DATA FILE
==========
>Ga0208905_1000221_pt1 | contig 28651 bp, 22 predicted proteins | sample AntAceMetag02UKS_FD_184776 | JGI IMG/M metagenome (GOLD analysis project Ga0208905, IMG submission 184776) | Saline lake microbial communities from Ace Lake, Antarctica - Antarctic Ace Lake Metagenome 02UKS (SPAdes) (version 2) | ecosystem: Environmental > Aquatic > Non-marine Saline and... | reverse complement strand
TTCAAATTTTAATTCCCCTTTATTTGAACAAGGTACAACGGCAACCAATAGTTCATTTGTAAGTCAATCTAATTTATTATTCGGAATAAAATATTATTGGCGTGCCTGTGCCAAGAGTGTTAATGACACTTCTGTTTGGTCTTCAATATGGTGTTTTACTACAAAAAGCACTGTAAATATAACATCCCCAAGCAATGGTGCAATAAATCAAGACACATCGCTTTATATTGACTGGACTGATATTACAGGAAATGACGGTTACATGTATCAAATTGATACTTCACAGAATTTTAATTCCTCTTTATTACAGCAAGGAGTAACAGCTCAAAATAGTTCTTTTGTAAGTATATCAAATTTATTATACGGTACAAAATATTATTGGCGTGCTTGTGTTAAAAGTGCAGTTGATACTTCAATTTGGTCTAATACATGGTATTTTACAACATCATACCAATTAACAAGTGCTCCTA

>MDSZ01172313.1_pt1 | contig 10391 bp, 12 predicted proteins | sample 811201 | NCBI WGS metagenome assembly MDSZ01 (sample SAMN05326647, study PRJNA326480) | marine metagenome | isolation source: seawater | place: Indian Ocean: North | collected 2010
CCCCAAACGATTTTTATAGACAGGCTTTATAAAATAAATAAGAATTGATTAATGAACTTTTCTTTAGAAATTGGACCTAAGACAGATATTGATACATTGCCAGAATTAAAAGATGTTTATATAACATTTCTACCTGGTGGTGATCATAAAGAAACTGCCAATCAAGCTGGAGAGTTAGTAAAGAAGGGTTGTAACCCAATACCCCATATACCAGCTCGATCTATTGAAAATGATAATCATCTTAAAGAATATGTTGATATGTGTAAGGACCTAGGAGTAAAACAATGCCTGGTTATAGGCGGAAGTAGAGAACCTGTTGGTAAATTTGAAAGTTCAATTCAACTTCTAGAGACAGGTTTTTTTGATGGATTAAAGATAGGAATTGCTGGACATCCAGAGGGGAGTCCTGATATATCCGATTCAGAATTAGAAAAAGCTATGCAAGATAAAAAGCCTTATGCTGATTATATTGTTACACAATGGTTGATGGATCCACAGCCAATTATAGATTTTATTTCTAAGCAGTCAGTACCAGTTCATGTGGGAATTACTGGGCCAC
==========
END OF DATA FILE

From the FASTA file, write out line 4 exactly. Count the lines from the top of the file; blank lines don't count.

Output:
CCCCAAACGATTTTTATAGACAGGCTTTATAAAATAAATAAGAATTGATTAATGAACTTTTCTTTAGAAATTGGACCTAAGACAGATATTGATACATTGCCAGAATTAAAAGATGTTTATATAACATTTCTACCTGGTGGTGATCATAAAGAAACTGCCAATCAAGCTGGAGAGTTAGTAAAGAAGGGTTGTAACCCAATACCCCATATACCAGCTCGATCTATTGAAAATGATAATCATCTTAAAGAATATGTTGATATGTGTAAGGACCTAGGAGTAAAACAATGCCTGGTTATAGGCGGAAGTAGAGAACCTGTTGGTAAATTTGAAAGTTCAATTCAACTTCTAGAGACAGGTTTTTTTGATGGATTAAAGATAGGAATTGCTGGACATCCAGAGGGGAGTCCTGATATATCCGATTCAGAATTAGAAAAAGCTATGCAAGATAAAAAGCCTTATGCTGATTATATTGTTACACAATGGTTGATGGATCCACAGCCAATTATAGATTTTATTTCTAAGCAGTCAGTACCAGTTCATGTGGGAATTACTGGGCCAC